4) To evaluate wide-diameter fibers, superficial recording electrodes were placed on the PM muscle, and electrical stimulation of the axillary regions was performed. SEP response latencies of both sides of breasts were compared.

Statistical analysis

SPSS 21.0 (IBM Corp. Released 2012. IBM SPSS Statistics for Windows, Version 21.0. Armonk, NY: IBM Corp.) was used for statistical analysis. Descriptive statistics included mean, standard deviation, median, and quartile interval for numerical variables. Paired t-test was used to assess differences between numerical variables that conformed to a normal distribution condition, and the Wilcoxon sign test was used when normal distribution conditions were not met in the dependent group. The statistical significance level was set at p<0.05.


Thirty-one patients with no USG and mammographic findings of mastalgia were enrolled in the study. The mean age of the patients was 43.3 (20-65) years; 22 patients (71%) had complaints of mastalgia in the left breast and nine (29%) in the right breast. Six (18.75%) patients had a family history of breast cancer. Twenty-three patients (74.1%) had a BMI of ≥25 kg/m2. A size difference was observed between the breasts in 11 patients, and in eight of these patients, the mammary gland with mastalgia was larger (Table 1).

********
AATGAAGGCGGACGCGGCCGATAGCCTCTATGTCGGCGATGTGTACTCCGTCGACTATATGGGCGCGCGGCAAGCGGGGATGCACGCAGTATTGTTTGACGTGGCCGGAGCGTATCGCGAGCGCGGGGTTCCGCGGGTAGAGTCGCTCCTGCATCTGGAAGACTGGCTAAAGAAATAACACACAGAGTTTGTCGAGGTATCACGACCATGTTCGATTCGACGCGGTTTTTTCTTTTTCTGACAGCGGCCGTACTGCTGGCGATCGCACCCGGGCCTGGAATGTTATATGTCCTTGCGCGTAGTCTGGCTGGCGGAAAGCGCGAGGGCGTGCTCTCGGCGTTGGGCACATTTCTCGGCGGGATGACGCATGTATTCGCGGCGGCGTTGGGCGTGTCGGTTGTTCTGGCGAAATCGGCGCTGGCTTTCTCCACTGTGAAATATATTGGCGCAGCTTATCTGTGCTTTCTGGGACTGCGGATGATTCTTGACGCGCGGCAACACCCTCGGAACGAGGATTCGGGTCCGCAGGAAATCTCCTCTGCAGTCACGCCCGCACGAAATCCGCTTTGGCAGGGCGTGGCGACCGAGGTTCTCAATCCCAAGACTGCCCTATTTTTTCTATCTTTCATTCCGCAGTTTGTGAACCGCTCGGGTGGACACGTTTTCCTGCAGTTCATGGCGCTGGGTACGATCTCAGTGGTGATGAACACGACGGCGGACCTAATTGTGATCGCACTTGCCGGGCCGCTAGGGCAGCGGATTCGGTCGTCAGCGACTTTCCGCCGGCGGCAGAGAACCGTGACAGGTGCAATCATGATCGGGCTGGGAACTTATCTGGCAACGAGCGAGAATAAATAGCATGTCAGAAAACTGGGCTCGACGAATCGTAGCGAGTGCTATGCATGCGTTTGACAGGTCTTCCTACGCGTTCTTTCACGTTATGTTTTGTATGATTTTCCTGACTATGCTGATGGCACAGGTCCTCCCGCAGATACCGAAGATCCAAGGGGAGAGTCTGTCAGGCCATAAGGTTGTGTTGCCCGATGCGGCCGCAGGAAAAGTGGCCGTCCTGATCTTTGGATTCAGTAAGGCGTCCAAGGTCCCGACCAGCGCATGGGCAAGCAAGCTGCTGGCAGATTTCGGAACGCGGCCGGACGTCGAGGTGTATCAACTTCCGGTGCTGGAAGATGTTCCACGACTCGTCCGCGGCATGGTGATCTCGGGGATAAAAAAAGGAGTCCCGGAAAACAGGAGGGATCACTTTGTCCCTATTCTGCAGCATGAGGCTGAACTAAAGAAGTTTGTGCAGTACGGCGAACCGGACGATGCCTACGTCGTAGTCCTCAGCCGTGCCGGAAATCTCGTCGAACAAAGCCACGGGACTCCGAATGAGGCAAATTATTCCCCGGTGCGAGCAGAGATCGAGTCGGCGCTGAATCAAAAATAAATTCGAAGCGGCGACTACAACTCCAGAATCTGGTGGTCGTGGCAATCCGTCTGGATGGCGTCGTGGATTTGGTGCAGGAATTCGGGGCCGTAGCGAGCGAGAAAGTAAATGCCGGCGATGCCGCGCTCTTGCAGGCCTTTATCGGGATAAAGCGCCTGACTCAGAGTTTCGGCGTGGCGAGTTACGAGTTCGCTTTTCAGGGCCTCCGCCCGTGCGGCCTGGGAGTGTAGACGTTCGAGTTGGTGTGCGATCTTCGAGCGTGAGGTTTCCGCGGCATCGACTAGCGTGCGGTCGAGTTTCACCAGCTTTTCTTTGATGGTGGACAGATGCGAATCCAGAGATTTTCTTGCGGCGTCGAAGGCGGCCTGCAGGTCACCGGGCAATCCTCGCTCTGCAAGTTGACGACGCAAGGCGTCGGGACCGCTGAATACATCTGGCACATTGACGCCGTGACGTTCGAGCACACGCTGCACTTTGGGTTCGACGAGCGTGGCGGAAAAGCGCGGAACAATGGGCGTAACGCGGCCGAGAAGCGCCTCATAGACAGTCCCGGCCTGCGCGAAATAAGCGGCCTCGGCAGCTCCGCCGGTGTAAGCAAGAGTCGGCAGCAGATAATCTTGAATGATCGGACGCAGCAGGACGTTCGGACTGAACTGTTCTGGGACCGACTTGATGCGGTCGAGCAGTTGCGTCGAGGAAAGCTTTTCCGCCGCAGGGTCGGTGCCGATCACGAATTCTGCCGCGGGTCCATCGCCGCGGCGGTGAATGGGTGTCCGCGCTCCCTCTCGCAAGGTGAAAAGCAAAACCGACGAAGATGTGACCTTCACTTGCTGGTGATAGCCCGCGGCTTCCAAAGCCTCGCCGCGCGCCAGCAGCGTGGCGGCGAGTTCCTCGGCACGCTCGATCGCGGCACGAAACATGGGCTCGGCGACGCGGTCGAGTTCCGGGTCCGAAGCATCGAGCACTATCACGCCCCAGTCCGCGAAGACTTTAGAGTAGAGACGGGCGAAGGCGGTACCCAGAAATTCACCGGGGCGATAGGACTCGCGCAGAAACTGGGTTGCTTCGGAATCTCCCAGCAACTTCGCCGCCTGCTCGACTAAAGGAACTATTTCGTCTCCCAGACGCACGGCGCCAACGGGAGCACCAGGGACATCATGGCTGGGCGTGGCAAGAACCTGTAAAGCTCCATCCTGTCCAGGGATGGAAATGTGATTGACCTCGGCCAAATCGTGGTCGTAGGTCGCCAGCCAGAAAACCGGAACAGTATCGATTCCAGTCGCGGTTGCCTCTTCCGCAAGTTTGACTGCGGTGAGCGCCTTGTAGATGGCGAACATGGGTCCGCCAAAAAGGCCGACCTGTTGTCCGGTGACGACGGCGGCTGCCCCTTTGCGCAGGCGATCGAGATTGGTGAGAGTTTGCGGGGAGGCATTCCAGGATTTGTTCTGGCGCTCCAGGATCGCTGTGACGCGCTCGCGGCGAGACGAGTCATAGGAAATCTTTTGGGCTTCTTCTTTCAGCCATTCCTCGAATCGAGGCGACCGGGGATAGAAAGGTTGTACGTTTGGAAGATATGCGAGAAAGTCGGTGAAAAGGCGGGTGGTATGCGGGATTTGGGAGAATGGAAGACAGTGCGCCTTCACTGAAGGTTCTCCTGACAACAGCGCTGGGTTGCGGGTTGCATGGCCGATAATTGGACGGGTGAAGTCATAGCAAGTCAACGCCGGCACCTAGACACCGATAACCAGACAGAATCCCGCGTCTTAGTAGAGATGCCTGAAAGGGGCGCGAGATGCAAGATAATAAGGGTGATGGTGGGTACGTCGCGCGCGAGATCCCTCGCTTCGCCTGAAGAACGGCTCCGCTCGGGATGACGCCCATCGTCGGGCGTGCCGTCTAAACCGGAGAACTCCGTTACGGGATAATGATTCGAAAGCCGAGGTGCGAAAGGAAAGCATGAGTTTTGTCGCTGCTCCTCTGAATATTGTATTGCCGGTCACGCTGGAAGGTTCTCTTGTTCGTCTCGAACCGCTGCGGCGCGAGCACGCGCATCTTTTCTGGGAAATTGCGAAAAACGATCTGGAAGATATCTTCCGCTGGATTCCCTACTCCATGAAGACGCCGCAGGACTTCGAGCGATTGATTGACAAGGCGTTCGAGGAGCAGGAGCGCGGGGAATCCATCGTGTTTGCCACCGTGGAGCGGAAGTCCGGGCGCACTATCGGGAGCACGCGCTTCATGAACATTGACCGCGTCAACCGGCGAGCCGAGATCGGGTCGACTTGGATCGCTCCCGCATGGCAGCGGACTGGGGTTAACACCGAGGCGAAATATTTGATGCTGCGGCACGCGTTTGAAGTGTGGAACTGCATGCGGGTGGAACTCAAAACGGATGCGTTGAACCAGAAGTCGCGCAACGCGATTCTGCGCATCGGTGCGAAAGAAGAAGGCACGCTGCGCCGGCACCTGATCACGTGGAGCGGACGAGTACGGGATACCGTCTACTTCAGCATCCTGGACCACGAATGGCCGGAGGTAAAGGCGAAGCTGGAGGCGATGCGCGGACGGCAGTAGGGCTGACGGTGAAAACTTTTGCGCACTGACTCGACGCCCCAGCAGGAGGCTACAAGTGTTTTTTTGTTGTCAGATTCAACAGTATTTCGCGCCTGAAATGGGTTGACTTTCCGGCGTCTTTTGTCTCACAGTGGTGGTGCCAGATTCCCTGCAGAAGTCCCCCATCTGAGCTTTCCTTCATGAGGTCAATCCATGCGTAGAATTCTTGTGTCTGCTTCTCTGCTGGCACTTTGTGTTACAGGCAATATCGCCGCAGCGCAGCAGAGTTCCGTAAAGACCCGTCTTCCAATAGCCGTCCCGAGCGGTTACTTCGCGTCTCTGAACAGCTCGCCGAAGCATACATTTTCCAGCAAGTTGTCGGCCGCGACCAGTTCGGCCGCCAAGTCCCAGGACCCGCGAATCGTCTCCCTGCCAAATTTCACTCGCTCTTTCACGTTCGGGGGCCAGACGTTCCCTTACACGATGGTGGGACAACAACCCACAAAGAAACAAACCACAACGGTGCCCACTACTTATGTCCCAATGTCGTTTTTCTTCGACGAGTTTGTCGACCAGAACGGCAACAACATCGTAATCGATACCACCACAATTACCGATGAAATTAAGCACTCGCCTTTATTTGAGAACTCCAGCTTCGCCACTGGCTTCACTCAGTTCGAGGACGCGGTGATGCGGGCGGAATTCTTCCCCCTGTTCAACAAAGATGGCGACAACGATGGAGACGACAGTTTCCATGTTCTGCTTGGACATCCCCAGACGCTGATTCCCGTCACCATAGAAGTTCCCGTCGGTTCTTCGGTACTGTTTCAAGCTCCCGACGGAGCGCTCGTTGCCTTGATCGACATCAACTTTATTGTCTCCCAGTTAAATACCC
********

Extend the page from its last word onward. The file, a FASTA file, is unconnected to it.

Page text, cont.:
The EMG results of the PM muscle in the healthy and mastalgia sides of the breast tissue in the same patient were compared. No statistically significant difference was detected in amplitude and latency parameters of the EMG measurements between the groups (p>0.05) (Table 2).

However, when the CSP of the right and left side PM muscle of the patients were evaluated, the CSP latency and duration on the mastalgia side was significantly longer compared with the non-mastalgia side (p=0.024).


Mastalgia may be a symptom of many breast-related diseases, but mastalgia can also occur for many reasons in patients without breast diseases. Mastalgia can also be induced by disorders of the skeletal and muscular systems, particularly via the pain associated with the location of the costochondral component and lateral involvement of the anterior axillary line (28). Mastalgia can also affect quality of life. In their study including 1171 participants, Ader et al. (4) reported that mastalgia interfered with usual sexual activity in 48% of women and with physical, social and work or school (6%) activity in 37%, 12% and 6% of women, respectively.